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New Project: Rubato

Posted by on Nov 12, 2014 in News | No Comments

Rubato is a platform that allows performers to control synchronised visual content on their audience’s devices. And from a foot pedal/MIDI controller too, meaning that the content is sympathetic to the ebbs and flows (the rubato) of a performance. The project is part of Sound & Music’s Audience Development Incubator.

8169394062_9c6de11baa_hPhoto CC Paul Coles.

People looking at their phones during a gig, or using their phone as a camera, video-ing the entire thing, is seen by many as a modern scourge in the live music experience. We wondered what it would be like to make devices into a part of the show – creating an intimate, heads-down experience.

For the past few months, I’ve been working on a project called Songs For Spoken Words (which will be announced properly soon). For the performance of this work, I wanted a way to project the words onto a screen. This would involve a projector, and possibly a click track that syncs the playing to the visual. Something about that set up felt wrong. Like we (myself and a string quartet) would be supporting the visuals, rather than the visuals supporting us.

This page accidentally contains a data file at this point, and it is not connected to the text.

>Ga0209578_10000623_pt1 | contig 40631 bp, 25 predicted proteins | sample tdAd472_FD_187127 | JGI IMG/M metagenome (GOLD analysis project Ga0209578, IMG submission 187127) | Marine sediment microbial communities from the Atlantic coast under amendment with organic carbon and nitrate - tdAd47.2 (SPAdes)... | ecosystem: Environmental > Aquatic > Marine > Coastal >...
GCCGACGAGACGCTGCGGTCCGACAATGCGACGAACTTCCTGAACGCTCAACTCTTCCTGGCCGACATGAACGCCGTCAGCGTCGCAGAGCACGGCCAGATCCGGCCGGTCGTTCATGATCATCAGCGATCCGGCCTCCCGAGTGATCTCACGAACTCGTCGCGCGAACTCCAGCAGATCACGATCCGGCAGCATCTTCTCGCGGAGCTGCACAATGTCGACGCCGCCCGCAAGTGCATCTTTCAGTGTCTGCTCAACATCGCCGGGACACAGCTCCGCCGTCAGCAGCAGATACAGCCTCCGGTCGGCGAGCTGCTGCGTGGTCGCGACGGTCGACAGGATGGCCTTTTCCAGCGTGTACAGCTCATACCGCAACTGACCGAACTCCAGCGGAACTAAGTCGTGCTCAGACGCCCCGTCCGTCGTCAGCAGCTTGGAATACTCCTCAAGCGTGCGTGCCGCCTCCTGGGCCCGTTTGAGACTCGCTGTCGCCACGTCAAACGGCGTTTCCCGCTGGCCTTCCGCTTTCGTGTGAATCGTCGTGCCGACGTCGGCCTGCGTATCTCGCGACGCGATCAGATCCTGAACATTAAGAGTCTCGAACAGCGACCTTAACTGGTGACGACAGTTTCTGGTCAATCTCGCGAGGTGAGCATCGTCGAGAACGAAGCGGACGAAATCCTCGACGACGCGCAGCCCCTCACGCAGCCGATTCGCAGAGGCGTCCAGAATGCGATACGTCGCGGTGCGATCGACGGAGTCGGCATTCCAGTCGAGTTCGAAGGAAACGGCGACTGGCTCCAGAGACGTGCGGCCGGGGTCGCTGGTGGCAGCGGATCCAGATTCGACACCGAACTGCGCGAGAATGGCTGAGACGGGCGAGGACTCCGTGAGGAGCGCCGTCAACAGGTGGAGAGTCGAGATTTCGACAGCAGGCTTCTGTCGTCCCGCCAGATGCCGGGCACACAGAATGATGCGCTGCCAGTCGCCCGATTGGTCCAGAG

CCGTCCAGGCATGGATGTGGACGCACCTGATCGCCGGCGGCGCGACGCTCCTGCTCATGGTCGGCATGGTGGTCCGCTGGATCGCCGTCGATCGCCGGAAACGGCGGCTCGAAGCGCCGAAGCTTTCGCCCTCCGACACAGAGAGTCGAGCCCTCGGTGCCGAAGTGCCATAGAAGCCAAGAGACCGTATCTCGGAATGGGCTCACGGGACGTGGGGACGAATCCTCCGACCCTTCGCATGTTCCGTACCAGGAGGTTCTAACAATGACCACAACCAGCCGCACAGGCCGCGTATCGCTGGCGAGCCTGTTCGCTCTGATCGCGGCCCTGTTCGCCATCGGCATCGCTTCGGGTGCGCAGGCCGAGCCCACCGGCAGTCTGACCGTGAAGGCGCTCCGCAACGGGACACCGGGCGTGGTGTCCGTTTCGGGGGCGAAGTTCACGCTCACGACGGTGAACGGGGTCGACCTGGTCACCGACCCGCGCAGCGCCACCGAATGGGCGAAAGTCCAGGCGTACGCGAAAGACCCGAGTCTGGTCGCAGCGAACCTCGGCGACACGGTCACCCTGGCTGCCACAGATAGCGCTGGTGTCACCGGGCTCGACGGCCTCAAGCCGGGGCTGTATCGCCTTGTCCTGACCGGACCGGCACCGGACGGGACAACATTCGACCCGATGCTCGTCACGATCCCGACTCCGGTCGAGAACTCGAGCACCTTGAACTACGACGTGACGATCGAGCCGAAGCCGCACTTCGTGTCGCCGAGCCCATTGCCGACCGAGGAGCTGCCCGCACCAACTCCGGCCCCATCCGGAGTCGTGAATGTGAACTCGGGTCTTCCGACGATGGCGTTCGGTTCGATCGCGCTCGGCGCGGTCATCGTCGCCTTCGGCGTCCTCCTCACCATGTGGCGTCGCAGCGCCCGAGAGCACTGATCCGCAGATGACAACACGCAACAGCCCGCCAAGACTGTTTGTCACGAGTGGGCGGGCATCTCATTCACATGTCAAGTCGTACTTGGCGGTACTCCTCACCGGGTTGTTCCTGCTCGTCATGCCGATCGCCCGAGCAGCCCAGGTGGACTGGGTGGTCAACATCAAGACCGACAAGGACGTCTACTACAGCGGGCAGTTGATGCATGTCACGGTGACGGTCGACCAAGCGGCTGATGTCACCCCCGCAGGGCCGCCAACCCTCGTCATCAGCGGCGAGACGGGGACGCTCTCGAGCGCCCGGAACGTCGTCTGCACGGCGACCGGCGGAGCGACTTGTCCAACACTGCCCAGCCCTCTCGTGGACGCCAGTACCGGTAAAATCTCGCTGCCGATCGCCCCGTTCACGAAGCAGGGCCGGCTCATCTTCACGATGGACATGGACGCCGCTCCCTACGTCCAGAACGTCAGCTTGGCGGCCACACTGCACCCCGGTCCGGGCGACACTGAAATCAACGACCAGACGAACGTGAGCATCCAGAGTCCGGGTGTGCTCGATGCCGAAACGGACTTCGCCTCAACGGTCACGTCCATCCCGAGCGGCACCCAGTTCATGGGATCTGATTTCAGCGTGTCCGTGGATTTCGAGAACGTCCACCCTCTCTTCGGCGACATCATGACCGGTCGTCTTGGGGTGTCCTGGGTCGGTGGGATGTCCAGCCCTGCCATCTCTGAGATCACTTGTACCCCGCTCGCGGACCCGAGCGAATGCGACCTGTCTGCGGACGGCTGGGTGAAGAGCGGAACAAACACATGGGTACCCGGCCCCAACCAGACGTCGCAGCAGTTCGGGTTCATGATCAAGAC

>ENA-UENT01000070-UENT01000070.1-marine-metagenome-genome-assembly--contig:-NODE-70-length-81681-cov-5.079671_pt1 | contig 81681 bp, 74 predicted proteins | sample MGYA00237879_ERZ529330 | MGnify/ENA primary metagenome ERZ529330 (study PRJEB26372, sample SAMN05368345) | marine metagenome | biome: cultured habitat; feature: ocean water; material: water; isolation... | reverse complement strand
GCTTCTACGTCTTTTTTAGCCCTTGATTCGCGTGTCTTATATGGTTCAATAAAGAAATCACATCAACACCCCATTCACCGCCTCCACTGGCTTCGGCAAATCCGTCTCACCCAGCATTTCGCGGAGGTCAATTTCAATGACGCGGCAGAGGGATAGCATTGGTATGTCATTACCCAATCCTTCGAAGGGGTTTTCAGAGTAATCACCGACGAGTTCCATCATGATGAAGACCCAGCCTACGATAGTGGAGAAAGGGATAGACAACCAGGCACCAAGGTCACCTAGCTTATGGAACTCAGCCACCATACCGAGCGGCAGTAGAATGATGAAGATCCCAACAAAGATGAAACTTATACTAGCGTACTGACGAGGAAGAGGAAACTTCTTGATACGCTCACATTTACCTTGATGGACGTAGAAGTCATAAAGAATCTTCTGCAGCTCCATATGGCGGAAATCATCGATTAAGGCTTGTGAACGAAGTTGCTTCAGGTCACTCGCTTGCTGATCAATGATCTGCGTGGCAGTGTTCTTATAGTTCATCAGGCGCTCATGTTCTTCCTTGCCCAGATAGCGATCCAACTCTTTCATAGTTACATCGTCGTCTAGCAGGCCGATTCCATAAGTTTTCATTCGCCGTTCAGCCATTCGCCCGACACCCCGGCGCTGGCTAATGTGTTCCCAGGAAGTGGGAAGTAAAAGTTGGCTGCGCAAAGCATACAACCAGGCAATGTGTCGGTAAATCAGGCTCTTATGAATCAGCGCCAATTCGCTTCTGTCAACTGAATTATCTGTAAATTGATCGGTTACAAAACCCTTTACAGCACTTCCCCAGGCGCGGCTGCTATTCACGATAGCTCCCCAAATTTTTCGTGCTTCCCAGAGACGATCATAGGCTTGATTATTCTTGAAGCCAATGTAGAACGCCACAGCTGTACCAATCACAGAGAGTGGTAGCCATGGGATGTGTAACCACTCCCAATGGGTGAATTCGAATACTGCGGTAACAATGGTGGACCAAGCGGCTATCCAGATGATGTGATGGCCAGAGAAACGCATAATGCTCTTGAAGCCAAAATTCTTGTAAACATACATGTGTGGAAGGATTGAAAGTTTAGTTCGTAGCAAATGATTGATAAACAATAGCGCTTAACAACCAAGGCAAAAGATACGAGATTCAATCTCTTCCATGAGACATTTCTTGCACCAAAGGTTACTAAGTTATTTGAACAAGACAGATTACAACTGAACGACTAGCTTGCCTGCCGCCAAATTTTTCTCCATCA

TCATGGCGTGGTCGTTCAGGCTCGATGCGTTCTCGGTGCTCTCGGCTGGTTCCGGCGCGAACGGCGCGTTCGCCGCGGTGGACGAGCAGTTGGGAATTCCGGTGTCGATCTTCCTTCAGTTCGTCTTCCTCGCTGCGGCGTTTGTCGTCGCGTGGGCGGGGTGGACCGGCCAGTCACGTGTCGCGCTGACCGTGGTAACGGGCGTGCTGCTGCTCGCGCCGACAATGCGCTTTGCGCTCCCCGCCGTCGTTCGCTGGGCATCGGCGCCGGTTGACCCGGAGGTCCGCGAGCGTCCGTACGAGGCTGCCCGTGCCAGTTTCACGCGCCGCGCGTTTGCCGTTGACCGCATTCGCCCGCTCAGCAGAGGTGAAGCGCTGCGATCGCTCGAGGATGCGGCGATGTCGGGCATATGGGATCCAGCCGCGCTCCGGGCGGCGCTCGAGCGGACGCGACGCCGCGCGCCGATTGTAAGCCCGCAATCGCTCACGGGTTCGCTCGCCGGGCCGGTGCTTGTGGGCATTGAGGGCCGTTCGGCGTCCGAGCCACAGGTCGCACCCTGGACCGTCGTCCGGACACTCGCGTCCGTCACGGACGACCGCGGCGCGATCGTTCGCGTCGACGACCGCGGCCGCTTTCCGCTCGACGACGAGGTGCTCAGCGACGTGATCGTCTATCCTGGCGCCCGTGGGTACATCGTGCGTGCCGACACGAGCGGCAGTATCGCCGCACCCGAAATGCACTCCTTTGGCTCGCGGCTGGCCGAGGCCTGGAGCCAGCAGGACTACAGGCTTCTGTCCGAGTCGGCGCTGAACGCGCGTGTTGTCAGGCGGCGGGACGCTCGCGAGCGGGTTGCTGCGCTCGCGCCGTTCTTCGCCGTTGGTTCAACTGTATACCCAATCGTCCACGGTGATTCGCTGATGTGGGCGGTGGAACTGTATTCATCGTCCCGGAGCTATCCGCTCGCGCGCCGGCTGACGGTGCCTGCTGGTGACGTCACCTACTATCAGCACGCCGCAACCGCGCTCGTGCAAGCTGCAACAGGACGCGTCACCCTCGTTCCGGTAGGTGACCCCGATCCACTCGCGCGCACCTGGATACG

So I emailed Tom Armitage – a lovely chap who is known for his incredible abilities as a Creative Technologist – about making something for the audience to read on their phones, but sync’d with the music.

Tom had wanted to work on something like this for a while, and we had conversations about Dan Deacon’s performances (where the audience’s phones become a synchronised light show) and Amon Tobin’s ISAM experience (using projector mapping to melt your mind) as influences. These are both things that made us go “that is amazing, but wouldn’t it be cool if [something else could happen]“.

So we pitched to be part of the Audience Development Incubator at Sound & Music. And we’re in.

We start work next week, and will debut Rubato in February at the Songs For Spoken Words launch performances in London.

Amon Tobin re-calibrating your eyes and ears:

Dan Deacon’s app in action:

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